Switch to English Language Passer en langue française Omschakelen naar Nederlandse Taal Wechseln Sie zu deutschen Sprache Passa alla lingua italiana
Members: 69,898   Posts: 1,521,037   Online: 749
      
Page 2 of 2 FirstFirst 12
Results 11 to 18 of 18
  1. #11

    Join Date
    Apr 2008
    Location
    Chicago
    Shooter
    35mm
    Posts
    103
    Yes. That's why I decided to post two wide shots, a simple one and a complex one: a wide can include so much that it can make it difficult to handle it all. Really, a picture should have as little as possible in it--just the important things to make your point. When the lens includes half the world in front of you, that can be difficult to do.

  2. #12
    coigach's Avatar
    Join Date
    May 2006
    Location
    Inverness-shire, Scotland
    Shooter
    Medium Format
    Posts
    1,483
    Images
    71
    I shoot mostly landscapes on 6x7 medium format.

    Reckon I use these lenses in order of use for landscapes (all lenses are given as their 35mm equivalent): 35mm, 50mm, 150mm, 28mm. For macro close-up nature patterns etc I use a macro lens. Intereseting as the 28mm is usually seen as the 'landscape photographers' lens but I often find it too wide, I like the perspective of the 35mm a lot better. At first I even had a 24mm lens but sold this as it was way to wide for how I see the world.

    I also use a 617 pano and found the more common 90mm (roughly equivalent to about 28mm) too wide and use a 150mm lens which is equivalent to a wide standard.

    You should try as many different focal lengths from friends cameras etc and see which suits your shooting style best.

    Hope this helps.

  3. #13
    RalphLambrecht's Avatar
    Join Date
    Sep 2003
    Location
    the villages .centralflorida,USA and Germany
    Shooter
    Multi Format
    Posts
    6,365
    Images
    1
    Quote Originally Posted by stark_674 View Post
    Hi all,

    I am writing for some simple questions:

    1. WHEN, in which situation you shot with wide, standard and tele lens?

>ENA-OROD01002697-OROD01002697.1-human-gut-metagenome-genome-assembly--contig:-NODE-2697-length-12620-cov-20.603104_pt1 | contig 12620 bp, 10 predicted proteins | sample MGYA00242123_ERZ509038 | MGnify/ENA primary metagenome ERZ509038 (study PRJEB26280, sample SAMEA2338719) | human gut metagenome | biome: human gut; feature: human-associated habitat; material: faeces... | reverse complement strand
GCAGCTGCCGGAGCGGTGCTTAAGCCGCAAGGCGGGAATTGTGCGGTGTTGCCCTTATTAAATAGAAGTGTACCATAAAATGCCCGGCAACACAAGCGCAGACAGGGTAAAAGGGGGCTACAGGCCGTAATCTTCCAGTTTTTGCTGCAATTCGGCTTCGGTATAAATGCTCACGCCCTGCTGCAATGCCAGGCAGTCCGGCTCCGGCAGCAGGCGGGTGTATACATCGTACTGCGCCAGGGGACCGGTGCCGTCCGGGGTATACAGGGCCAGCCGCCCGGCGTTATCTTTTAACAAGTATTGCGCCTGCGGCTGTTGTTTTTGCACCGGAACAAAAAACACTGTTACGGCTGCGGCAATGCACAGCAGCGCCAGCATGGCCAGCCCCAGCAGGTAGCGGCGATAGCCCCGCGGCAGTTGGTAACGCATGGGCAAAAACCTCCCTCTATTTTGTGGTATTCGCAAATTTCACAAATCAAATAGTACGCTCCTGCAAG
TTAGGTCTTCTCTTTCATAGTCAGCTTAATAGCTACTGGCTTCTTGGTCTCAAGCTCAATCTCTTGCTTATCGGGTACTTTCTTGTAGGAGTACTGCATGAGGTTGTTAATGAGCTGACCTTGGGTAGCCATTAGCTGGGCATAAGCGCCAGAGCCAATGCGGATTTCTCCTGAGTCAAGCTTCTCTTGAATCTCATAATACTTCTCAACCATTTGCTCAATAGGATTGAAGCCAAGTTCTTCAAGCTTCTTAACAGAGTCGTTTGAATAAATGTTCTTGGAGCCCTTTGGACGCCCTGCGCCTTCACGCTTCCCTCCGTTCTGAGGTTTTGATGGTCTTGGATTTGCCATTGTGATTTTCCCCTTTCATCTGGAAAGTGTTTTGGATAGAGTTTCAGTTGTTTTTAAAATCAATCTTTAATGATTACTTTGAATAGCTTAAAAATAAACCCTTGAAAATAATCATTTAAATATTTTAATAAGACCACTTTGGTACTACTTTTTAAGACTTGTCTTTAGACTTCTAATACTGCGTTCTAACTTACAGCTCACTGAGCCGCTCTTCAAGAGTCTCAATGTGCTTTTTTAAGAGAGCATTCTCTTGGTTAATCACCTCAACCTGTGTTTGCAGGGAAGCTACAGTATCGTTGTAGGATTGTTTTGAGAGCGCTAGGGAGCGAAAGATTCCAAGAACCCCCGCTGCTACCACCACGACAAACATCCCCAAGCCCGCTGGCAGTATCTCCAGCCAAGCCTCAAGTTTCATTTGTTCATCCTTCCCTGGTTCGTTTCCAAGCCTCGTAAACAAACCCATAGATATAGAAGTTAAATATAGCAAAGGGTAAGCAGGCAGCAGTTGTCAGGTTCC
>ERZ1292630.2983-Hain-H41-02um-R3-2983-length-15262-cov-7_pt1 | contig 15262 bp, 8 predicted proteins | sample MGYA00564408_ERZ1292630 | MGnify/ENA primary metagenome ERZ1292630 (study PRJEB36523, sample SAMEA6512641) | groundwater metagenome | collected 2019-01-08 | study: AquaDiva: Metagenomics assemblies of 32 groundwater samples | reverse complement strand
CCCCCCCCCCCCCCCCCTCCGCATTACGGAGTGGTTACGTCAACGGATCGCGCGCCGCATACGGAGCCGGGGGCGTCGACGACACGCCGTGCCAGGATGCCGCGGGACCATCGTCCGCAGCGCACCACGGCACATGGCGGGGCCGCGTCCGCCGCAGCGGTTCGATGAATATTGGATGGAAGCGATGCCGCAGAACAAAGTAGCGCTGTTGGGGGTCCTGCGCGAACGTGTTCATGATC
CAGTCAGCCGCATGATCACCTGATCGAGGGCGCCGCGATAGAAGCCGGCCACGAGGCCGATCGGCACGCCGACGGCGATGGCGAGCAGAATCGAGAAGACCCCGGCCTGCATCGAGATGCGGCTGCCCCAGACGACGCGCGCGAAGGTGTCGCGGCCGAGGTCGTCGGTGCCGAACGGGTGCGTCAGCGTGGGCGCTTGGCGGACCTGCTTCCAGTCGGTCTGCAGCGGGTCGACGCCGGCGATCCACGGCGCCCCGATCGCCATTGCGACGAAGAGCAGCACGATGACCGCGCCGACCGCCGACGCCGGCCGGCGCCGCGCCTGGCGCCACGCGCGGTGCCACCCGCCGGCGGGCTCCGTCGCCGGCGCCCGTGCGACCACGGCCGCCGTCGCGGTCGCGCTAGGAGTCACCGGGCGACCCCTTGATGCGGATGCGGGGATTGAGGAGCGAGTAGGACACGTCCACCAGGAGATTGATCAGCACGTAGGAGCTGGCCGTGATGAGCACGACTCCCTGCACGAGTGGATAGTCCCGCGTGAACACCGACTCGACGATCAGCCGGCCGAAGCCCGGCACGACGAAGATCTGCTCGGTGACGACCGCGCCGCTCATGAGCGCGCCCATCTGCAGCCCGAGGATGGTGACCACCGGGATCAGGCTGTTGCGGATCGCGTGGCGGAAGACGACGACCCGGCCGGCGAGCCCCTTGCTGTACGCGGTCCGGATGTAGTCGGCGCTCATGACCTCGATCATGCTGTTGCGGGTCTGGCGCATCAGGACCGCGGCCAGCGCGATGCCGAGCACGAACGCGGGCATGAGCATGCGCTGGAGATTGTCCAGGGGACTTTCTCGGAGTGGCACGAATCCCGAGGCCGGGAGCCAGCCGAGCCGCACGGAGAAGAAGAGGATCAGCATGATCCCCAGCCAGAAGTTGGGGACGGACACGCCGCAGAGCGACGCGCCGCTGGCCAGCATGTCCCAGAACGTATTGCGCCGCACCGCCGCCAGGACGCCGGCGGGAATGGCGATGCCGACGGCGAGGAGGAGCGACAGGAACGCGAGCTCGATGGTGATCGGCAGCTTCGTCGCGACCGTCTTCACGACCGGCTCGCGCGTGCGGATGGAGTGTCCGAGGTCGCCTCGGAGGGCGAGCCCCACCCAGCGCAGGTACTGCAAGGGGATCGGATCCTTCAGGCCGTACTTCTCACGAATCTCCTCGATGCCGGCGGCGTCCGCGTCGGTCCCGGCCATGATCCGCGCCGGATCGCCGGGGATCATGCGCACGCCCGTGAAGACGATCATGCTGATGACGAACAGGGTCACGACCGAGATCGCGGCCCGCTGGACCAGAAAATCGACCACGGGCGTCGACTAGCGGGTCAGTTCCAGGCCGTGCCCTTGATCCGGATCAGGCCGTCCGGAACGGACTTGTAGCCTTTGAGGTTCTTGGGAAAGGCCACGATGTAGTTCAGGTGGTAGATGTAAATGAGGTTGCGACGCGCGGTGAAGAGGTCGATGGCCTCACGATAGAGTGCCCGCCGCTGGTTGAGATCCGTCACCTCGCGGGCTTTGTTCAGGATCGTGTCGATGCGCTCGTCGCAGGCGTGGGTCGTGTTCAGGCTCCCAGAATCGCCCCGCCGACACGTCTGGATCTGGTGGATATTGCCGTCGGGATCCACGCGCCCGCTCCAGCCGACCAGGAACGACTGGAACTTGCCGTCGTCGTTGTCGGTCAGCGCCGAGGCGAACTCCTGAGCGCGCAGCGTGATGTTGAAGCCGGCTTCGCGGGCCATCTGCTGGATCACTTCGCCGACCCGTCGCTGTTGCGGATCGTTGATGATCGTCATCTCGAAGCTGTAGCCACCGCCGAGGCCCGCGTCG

2. Which are your favourites focal lenghts (24x36 and/or Medium Format) and why?

    I am starting to purchase some lenses and I am curious on how to use different focal lenght...
    Thanks
    my rule of thumb for a basic kit is:
    1.standard lens=format diagonal
    2.wide for landscape=1/2 standard
    3.long for portraiture=double the standard
    Regards

    Ralph W. Lambrecht
    www.darkroomagic.comrorrlambrec@ymail.com[/URL]
    www.waybeyondmonochrome.com

  4. #14
    Andrew K's Avatar
    Join Date
    Mar 2010
    Location
    Melbourne, Australia
    Shooter
    Multi Format
    Posts
    499
    When I used to carry only 3 lenses (when I was using Canon NF1's) I used to carry one of the following 3 outfits:

    14mm f2.8, 35mm f2 and 200mm f2.8 - this was the "in case" outfit, as the 14mm was what you would call a real wide (and rectilinear so no distortion), 35mm because you could shoot pretty much anything with it, and the difference between 14mm and 35mm was staggering, and 200mm because it was a big step from 35mm, and f2.8 was a wonderful aperture to shoot at.

    24mm f2.8, 50mm f1.4 (old FD) and 100mm f2 - 3 lenses that you could easily shoot a wedding with...

    and then there was the "motorsport outfit" - 300mm f2.8 (my "standard lens for sport"), 200 f2.8 (for when the 300 was a bit too long), and a 24mm or 35mm for wide shots....

    Now days if I shoot film it's with an EOS so I use my 17-40L, 28-70L and either 70-200L or 100-400L (depending on whether I know what I'll be shooting or not).....

    My honest opinion is to use whatever lenses work for you....
    A camera is only a black box with a hole in it....

    my blog...some film, some digital http://andrewk1965.wordpress.com/

  5. #15

    Join Date
    Mar 2011
    Shooter
    35mm
    Posts
    43
    Quote Originally Posted by Newt_on_Swings View Post
    Take a look at this, very simple explanations that are straight forward, and a good visual comparison between the lenses and their effects.

    http://www.photomatters.org/lens-matters